ABC 33/40 News iTeam: The Alarming Truth About Amusement Park Rides
The fall fair and carnival season is here. But recent accidents nationwide have raised concerns about amusement ride safety. A teenager was killed in Ohio in July, when a ride broke apart. Seven others were injured. Corrosion inside the ride was to blame according to news reports. It had passed a state inspection.
Critics say a patchwork of regulations from state to state leave the industry to police itself. The Consumer Product Safety Commission works only on voluntary safety standards for mobile amusement rides.
Firm data on accident numbers are hard to come by. The CPSC estimates more than 37,000 people went to emergency rooms in 2015 with ride injuries. Since 2010, 29 deaths have been reported on amusement rides or water slides. Safety experts want a national reporting system.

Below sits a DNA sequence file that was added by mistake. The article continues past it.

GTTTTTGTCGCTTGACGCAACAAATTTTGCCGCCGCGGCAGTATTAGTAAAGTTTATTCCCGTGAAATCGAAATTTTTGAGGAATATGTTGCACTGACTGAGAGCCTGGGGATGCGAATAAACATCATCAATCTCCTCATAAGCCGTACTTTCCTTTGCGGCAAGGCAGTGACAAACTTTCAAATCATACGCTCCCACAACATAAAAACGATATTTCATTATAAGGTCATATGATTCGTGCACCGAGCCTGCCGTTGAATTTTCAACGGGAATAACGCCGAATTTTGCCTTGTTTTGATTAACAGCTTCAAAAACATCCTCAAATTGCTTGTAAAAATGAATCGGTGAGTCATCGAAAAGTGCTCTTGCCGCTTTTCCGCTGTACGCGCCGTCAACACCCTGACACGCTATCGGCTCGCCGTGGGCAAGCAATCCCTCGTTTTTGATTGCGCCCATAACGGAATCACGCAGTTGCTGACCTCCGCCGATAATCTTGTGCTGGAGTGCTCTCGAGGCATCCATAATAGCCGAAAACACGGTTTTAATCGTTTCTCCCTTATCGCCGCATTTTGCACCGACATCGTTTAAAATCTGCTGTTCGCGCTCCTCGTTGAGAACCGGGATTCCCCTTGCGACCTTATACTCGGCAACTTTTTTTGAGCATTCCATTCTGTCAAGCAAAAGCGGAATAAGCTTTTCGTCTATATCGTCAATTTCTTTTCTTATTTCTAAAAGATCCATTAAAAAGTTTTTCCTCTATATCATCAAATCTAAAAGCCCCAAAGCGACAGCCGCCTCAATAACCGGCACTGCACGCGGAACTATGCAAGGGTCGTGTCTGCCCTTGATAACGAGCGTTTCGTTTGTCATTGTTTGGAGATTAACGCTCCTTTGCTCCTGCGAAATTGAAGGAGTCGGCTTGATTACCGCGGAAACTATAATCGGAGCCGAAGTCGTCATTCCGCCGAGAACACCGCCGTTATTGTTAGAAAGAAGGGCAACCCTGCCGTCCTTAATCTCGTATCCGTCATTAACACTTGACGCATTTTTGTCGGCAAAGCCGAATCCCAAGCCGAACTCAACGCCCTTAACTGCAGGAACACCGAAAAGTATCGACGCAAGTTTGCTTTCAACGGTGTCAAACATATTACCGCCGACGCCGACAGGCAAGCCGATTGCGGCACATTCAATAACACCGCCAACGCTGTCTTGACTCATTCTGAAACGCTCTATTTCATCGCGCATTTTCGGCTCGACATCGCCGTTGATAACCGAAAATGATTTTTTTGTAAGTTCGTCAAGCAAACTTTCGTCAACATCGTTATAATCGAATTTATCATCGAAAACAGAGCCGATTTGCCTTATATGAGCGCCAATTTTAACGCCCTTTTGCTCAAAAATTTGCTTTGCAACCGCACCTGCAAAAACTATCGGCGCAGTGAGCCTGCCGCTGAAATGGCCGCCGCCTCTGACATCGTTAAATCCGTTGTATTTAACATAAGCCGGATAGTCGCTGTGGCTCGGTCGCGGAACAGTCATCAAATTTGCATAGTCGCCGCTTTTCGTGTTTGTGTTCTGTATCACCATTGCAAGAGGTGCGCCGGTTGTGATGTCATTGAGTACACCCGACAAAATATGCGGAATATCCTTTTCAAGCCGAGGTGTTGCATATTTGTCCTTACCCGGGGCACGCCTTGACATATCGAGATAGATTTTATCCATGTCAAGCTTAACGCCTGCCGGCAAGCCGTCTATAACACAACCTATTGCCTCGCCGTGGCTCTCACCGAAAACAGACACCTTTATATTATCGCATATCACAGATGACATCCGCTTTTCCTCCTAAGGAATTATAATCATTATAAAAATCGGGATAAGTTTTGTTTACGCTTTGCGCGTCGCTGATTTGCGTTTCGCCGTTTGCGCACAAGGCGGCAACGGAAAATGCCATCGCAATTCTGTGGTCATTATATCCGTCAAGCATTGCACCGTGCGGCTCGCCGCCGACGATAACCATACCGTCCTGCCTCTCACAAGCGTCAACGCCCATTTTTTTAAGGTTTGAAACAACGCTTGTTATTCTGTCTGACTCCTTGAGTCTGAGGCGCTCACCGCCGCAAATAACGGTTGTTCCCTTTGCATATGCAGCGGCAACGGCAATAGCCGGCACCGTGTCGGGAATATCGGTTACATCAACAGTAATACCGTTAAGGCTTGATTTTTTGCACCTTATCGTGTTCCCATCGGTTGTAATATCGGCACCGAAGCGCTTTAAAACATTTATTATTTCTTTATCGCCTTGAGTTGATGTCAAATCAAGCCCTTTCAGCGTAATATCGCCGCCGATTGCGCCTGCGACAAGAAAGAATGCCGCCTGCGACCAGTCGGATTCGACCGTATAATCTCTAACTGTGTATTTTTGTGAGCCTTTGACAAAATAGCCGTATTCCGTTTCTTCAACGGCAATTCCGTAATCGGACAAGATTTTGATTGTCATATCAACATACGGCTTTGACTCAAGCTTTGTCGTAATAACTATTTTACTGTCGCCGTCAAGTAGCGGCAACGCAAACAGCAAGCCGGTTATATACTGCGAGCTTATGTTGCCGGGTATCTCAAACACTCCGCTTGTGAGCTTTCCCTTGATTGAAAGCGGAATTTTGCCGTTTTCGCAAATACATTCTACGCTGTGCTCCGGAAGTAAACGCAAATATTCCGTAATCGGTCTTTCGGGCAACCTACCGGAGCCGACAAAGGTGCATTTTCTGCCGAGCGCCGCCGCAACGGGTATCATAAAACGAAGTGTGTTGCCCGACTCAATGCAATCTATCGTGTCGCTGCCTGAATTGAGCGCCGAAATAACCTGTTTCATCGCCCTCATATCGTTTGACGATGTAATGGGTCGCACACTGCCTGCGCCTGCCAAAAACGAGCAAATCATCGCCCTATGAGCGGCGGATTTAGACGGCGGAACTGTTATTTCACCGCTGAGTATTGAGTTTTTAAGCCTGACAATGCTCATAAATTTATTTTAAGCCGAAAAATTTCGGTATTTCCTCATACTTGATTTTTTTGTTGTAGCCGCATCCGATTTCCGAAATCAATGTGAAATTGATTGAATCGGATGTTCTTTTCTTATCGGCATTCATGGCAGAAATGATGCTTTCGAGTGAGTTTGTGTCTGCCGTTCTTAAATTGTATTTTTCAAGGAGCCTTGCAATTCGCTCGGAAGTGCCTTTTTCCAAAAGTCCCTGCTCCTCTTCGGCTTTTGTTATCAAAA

Regulations depend on which state you live in. "Alabama is one of few that doesn't have certified ride inspectors," explains Randy Stephenson, General Manager, Alabama National Fair in Montgomery. At the annual fair he manages, the ride company pays for an independent inspection. He says they are accountable and liable should there be an accident.
Those inspections cost thousands of dollars which a smaller operations could not afford. City inspectors and the fire marshal only look at electrical systems, not the rides. Stephenson tells us all carnival operators are supposed to do a daily check of rides and have a log.
He says while accidents are rare, they will make news headlines. "Happens everywhere: Disney, Six Flags. When it happens, it is catastrophic," remarks Stephenson.
Stephenson, Alabama's Agriculture Commissioner, State Fire Marshal and industry representatives are working on legislation requiring state inspections. "If we wait until something happens before we do something, shame on us," says Scott Pilgreen, State Fire Marshal.
Some advice for parents: Watch a ride before your child gets on it, trust your instincts if something doesn't seem right, be sure ride workers are checking seatbelts and safety bars, and if you see an issue report it to police onsite. The fire marshal can shut down a ride.
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